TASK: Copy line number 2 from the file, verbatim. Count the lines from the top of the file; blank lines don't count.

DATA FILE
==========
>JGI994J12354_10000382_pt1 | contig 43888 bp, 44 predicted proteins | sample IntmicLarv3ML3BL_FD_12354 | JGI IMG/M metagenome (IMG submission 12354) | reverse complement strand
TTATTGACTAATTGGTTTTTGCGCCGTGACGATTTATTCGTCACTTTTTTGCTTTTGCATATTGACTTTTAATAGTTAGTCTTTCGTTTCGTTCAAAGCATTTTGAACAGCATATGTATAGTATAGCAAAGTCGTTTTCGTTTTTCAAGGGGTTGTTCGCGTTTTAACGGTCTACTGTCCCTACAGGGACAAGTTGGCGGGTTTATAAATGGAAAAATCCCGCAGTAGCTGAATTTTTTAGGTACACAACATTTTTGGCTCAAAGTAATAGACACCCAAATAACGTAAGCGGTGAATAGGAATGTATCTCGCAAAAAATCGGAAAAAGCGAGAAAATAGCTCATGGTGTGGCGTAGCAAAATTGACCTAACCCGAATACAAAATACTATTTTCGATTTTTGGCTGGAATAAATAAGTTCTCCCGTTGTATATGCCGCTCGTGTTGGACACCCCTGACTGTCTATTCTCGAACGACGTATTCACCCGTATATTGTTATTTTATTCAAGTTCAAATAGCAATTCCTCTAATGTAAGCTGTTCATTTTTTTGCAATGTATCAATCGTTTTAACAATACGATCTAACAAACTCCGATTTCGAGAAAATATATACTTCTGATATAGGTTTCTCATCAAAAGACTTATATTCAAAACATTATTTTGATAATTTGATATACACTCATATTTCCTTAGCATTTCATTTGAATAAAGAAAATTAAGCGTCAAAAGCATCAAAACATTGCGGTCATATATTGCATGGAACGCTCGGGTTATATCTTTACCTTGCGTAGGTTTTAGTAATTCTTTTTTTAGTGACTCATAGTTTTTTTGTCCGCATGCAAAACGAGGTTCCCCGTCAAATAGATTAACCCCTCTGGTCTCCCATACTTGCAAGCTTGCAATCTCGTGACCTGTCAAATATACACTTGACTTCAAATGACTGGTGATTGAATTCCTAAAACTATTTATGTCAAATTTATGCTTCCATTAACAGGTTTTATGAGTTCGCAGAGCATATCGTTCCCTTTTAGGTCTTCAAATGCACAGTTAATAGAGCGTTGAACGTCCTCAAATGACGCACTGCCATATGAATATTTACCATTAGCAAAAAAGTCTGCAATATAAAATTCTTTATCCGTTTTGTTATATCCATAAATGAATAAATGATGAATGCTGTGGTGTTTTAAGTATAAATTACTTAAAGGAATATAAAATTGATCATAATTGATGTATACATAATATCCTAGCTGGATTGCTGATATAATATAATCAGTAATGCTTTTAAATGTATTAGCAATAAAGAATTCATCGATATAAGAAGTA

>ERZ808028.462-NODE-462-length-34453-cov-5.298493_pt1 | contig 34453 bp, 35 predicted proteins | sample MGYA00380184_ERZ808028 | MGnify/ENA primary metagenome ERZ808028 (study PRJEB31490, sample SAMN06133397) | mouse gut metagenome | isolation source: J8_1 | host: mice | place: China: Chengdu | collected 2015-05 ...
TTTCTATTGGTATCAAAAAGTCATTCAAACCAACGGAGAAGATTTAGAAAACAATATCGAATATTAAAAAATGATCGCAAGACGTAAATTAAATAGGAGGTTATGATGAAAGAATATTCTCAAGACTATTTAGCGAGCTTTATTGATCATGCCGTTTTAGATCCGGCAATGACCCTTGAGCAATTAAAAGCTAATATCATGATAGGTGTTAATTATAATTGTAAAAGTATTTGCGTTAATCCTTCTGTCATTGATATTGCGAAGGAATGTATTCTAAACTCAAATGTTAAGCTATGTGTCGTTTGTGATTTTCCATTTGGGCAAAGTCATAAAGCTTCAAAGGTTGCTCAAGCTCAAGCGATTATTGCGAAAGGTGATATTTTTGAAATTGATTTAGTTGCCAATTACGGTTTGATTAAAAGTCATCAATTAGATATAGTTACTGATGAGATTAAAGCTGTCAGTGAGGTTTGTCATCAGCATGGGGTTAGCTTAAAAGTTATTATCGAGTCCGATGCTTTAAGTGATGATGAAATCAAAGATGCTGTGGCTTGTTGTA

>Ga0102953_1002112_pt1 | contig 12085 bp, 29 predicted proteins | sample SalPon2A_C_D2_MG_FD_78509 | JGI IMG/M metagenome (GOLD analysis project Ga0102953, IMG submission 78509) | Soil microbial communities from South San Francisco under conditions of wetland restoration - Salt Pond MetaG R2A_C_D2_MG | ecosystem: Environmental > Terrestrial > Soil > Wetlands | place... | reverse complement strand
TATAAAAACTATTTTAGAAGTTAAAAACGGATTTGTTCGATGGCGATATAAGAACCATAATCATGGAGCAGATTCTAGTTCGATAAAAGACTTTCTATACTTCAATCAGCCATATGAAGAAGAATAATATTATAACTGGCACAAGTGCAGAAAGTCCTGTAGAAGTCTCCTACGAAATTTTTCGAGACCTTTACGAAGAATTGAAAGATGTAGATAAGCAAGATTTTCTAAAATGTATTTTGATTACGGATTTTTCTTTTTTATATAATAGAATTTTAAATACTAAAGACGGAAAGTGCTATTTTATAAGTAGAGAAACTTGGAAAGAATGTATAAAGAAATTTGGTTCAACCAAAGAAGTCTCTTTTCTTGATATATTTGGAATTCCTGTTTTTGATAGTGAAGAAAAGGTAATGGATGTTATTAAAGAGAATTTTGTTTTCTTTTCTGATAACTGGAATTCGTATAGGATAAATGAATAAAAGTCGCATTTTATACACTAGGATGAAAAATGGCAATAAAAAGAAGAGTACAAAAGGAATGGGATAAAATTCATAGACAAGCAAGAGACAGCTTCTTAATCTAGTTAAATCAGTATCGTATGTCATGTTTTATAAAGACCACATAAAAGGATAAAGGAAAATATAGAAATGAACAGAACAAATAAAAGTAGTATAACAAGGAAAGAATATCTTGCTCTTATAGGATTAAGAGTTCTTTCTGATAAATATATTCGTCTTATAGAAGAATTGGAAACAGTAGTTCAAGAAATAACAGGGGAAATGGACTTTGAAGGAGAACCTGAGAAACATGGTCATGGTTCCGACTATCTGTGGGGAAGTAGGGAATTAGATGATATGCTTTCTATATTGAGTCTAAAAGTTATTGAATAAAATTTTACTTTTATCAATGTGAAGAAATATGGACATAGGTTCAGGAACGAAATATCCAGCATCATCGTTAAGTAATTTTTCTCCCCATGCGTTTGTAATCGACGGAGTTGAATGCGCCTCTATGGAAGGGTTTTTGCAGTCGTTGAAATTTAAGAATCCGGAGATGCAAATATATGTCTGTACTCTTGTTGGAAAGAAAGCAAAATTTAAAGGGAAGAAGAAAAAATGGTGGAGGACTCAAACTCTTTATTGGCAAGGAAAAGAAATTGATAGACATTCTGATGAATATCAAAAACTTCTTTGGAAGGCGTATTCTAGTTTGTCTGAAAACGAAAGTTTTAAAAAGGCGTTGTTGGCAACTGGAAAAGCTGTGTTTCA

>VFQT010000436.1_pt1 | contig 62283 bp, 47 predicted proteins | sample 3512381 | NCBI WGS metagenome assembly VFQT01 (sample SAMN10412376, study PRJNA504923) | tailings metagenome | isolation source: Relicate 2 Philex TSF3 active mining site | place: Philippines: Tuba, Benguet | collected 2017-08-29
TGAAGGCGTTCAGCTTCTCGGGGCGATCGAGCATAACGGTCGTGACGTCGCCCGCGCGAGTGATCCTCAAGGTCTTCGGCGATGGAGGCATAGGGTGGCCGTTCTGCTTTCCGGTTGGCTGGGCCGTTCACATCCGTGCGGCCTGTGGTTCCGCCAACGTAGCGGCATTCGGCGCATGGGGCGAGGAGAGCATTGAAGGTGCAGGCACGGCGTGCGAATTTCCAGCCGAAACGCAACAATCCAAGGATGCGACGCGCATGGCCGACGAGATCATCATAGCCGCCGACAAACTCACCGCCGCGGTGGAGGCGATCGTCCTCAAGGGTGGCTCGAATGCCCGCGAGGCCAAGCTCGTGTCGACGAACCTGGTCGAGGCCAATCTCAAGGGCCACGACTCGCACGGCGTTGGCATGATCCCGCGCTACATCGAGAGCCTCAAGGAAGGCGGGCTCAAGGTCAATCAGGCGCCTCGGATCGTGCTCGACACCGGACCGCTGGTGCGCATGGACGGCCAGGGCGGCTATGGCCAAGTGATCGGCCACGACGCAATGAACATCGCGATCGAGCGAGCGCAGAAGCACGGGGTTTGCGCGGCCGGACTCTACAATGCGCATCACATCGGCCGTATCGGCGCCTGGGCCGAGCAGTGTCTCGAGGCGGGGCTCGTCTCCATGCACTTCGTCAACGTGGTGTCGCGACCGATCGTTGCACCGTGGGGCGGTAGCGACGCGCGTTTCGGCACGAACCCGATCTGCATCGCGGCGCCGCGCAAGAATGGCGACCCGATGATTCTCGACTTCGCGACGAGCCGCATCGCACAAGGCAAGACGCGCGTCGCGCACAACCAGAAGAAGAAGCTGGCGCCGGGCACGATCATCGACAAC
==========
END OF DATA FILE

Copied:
TTATTGACTAATTGGTTTTTGCGCCGTGACGATTTATTCGTCACTTTTTTGCTTTTGCATATTGACTTTTAATAGTTAGTCTTTCGTTTCGTTCAAAGCATTTTGAACAGCATATGTATAGTATAGCAAAGTCGTTTTCGTTTTTCAAGGGGTTGTTCGCGTTTTAACGGTCTACTGTCCCTACAGGGACAAGTTGGCGGGTTTATAAATGGAAAAATCCCGCAGTAGCTGAATTTTTTAGGTACACAACATTTTTGGCTCAAAGTAATAGACACCCAAATAACGTAAGCGGTGAATAGGAATGTATCTCGCAAAAAATCGGAAAAAGCGAGAAAATAGCTCATGGTGTGGCGTAGCAAAATTGACCTAACCCGAATACAAAATACTATTTTCGATTTTTGGCTGGAATAAATAAGTTCTCCCGTTGTATATGCCGCTCGTGTTGGACACCCCTGACTGTCTATTCTCGAACGACGTATTCACCCGTATATTGTTATTTTATTCAAGTTCAAATAGCAATTCCTCTAATGTAAGCTGTTCATTTTTTTGCAATGTATCAATCGTTTTAACAATACGATCTAACAAACTCCGATTTCGAGAAAATATATACTTCTGATATAGGTTTCTCATCAAAAGACTTATATTCAAAACATTATTTTGATAATTTGATATACACTCATATTTCCTTAGCATTTCATTTGAATAAAGAAAATTAAGCGTCAAAAGCATCAAAACATTGCGGTCATATATTGCATGGAACGCTCGGGTTATATCTTTACCTTGCGTAGGTTTTAGTAATTCTTTTTTTAGTGACTCATAGTTTTTTTGTCCGCATGCAAAACGAGGTTCCCCGTCAAATAGATTAACCCCTCTGGTCTCCCATACTTGCAAGCTTGCAATCTCGTGACCTGTCAAATATACACTTGACTTCAAATGACTGGTGATTGAATTCCTAAAACTATTTATGTCAAATTTATGCTTCCATTAACAGGTTTTATGAGTTCGCAGAGCATATCGTTCCCTTTTAGGTCTTCAAATGCACAGTTAATAGAGCGTTGAACGTCCTCAAATGACGCACTGCCATATGAATATTTACCATTAGCAAAAAAGTCTGCAATATAAAATTCTTTATCCGTTTTGTTATATCCATAAATGAATAAATGATGAATGCTGTGGTGTTTTAAGTATAAATTACTTAAAGGAATATAAAATTGATCATAATTGATGTATACATAATATCCTAGCTGGATTGCTGATATAATATAATCAGTAATGCTTTTAAATGTATTAGCAATAAAGAATTCATCGATATAAGAAGTA